It was early in the fourth quarter of Sunday's Dallas Cowboys-New York Giants game at Texas Stadium when America's Team appeared to have run out of the right stuff. First-team quarterback Danny White, the human soybean, had been planted once again into the turf, re-injuring several sections of his anatomy. Backup quarterback Gary Hogeboom had likewise been plowed under, exiting with a head full of silver bells.
The Cowboys were up 21-14, but who was going to take the snap? Who was going to hold on to this "big game we will remember," as Cowboy president Tex Schramm put it, beat these upstart Giants and prove that 1) Cowboy mystique—whatever that is—lives; 2) three seasons without a division title is too long; 3) Thurman's Thieves are not as big a group of jerks as their abrasive mouths indicate; 4) Dallas is, hands down, the NFL schizoid team of the year?
Enter Steve Pelluer, the obscure second-year man from Washington, 6'4", 208 pounds. Pelluer looks like a quarterback, but what else did anyone know? His handoff to running back Tony Dorsett from the Dallas 13 with 12:23 to go was his first game contact ever with the Cowboys' offense. "I haven't practiced with the first team since the preseason," said Pelluer afterward, still in shock. "I run the scout team." And his thoughts upon entering the contest? "Don't get bewildered."
He didn't. Though the result of Pelluer's first series was zero yards gained and a punt, on his second series he directed a 72-yard drive that included three pass completions in five attempts for 36 yards, two third-down conversions, a perfect read of a blitz, a welcome-to-the-NFL flattening by linebacker Lawrence Taylor ("I was too numb to feel it," said Pelluer) and a one-yard touchdown run by Timmy Newsome that made it 28-14 Cowboys with 4:06 left.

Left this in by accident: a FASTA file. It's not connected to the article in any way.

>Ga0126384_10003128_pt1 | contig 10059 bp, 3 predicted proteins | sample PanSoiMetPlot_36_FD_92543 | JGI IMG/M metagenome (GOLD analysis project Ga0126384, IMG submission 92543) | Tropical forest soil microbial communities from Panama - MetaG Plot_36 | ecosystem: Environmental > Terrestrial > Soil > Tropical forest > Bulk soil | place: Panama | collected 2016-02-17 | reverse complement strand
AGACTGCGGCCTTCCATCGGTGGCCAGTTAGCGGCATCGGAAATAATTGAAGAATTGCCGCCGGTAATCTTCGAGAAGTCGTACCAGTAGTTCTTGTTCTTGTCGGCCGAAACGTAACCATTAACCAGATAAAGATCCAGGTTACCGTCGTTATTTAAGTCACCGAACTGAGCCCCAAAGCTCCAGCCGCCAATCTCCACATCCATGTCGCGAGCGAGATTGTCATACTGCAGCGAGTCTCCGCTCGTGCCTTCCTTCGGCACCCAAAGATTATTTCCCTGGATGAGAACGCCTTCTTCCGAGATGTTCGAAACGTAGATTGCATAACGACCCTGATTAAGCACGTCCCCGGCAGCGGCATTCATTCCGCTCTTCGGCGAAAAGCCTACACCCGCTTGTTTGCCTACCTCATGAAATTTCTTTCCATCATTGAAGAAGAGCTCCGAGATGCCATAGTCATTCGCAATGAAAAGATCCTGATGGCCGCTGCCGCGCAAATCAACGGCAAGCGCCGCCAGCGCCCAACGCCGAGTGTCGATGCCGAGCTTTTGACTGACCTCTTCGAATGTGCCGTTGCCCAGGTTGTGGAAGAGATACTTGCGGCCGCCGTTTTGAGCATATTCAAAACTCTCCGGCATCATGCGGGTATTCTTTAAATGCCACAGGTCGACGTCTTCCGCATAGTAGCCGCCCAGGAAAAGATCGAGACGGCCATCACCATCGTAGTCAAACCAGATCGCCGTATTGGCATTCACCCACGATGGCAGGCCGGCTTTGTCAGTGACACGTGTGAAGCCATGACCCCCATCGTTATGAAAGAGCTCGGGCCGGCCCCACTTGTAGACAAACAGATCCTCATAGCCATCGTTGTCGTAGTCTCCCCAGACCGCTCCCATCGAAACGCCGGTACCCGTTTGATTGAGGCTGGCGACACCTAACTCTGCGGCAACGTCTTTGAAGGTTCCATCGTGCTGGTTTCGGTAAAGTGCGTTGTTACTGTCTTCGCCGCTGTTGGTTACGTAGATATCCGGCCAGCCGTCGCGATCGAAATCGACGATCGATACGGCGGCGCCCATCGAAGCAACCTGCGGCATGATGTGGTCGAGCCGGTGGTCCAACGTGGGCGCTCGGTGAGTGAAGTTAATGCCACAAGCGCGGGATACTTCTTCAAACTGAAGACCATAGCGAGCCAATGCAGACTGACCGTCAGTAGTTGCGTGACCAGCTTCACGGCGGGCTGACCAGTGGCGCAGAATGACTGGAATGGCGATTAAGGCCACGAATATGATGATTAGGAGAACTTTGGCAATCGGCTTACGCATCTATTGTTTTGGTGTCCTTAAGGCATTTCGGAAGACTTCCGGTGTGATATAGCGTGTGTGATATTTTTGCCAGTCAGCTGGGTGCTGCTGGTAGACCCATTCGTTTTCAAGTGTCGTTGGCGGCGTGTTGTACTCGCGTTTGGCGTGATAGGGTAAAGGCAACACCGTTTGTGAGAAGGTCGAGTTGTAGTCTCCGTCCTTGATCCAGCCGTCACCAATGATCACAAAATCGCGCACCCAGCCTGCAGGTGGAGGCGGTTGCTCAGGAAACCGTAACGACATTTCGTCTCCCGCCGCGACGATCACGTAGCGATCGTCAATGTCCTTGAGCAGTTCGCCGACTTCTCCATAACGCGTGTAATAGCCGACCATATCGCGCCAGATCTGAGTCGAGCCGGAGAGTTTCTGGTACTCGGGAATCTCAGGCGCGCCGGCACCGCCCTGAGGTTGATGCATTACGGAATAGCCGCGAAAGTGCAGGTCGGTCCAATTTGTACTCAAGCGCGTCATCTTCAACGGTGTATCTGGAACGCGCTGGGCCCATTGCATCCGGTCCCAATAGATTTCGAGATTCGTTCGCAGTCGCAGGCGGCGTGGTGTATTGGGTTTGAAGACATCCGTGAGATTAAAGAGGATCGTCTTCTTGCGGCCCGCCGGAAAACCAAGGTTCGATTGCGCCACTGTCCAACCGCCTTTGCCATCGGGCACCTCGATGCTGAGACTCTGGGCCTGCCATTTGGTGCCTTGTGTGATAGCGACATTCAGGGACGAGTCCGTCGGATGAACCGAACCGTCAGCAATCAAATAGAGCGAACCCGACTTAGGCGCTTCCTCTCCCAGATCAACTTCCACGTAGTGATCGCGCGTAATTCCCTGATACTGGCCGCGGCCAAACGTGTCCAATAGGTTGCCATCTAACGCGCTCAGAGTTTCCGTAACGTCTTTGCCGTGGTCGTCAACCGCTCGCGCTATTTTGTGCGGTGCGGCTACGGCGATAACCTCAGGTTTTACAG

The Giants rallied to score in less than two minutes, but Dallas nickelback Victor Scott intercepted quarterback Phil Simms's last-drive, last-gasp fourth-down pass at the Dallas 24, and the Cowboys ran out the clock to win 28-21.
We all know the Cowboys—cold, emotionless droids, mere chips from coach Tom Landry's computer brain. But not this time. Uh-uh. The Cowboys went nuts in the locker room. Even solemn Danny White found himself hugging people. "I have never felt like this," he gushed through the clenched teeth necessitated by his bruised ribs, shoulder, wrist, back, neck, etc. "I have never felt like kissing a 270-pound man."
That man, of course, was defensive end Jim Jeffcoat, whose 65-yard touchdown return of a deflected Simms pass in the second quarter was the play of the game. Or at least part of it. Ed (Too Tall) Jones, whose arms are Too Long, batted the pass back to Jeffcoat, who headed all alone for the goal line.
Behind 14-7 at the time, Dallas looked to be in real danger of getting blown out. Simms was mixing short completions to his backs and wideouts with the running of Joe Morris (21 carries for 80 yards, one TD) to bend the Cowboys' flex defense. White had already gone to the locker room once for X rays of his left shoulder, and the Cowboys had gained only 24 yards in their last three possessions. Then, boom, look out, New York.